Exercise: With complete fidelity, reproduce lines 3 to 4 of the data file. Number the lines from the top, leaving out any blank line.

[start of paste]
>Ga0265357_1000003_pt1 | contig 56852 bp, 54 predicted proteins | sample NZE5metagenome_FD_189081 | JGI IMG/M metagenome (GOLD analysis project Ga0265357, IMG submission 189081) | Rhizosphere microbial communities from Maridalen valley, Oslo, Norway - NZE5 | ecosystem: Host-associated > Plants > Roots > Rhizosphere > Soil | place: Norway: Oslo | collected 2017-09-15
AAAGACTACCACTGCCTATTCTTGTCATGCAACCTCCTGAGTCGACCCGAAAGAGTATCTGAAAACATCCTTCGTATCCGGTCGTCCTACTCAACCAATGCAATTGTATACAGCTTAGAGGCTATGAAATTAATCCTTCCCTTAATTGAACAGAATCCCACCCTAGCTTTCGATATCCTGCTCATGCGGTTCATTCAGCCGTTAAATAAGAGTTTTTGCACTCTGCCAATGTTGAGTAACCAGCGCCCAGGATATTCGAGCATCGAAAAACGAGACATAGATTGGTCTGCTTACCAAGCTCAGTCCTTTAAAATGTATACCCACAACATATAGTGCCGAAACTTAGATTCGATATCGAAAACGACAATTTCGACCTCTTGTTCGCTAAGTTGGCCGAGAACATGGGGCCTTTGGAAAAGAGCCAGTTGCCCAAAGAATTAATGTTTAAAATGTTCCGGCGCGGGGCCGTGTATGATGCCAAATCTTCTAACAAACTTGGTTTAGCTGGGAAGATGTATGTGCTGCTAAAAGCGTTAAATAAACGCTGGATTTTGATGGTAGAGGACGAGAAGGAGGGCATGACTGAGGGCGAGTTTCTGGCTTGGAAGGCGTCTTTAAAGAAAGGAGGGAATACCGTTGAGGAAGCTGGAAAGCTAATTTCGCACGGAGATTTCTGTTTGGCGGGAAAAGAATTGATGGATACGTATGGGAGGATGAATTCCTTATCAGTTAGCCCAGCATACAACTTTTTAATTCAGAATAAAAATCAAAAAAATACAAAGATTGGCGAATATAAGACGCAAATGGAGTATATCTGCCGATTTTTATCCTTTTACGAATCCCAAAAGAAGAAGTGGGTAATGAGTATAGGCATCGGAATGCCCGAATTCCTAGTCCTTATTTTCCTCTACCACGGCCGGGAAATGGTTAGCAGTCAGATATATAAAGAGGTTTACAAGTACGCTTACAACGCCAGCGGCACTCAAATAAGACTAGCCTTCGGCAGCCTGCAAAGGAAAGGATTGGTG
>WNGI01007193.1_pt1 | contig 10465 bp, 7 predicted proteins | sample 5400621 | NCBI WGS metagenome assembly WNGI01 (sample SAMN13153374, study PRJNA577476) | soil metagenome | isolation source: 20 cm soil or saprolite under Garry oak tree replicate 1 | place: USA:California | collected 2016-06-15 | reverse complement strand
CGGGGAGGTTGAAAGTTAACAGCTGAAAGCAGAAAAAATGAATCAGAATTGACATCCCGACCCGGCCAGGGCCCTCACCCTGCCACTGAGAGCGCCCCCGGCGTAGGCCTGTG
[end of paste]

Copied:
>WNGI01007193.1_pt1 | contig 10465 bp, 7 predicted proteins | sample 5400621 | NCBI WGS metagenome assembly WNGI01 (sample SAMN13153374, study PRJNA577476) | soil metagenome | isolation source: 20 cm soil or saprolite under Garry oak tree replicate 1 | place: USA:California | collected 2016-06-15 | reverse complement strand
CGGGGAGGTTGAAAGTTAACAGCTGAAAGCAGAAAAAATGAATCAGAATTGACATCCCGACCCGGCCAGGGCCCTCACCCTGCCACTGAGAGCGCCCCCGGCGTAGGCCTGTG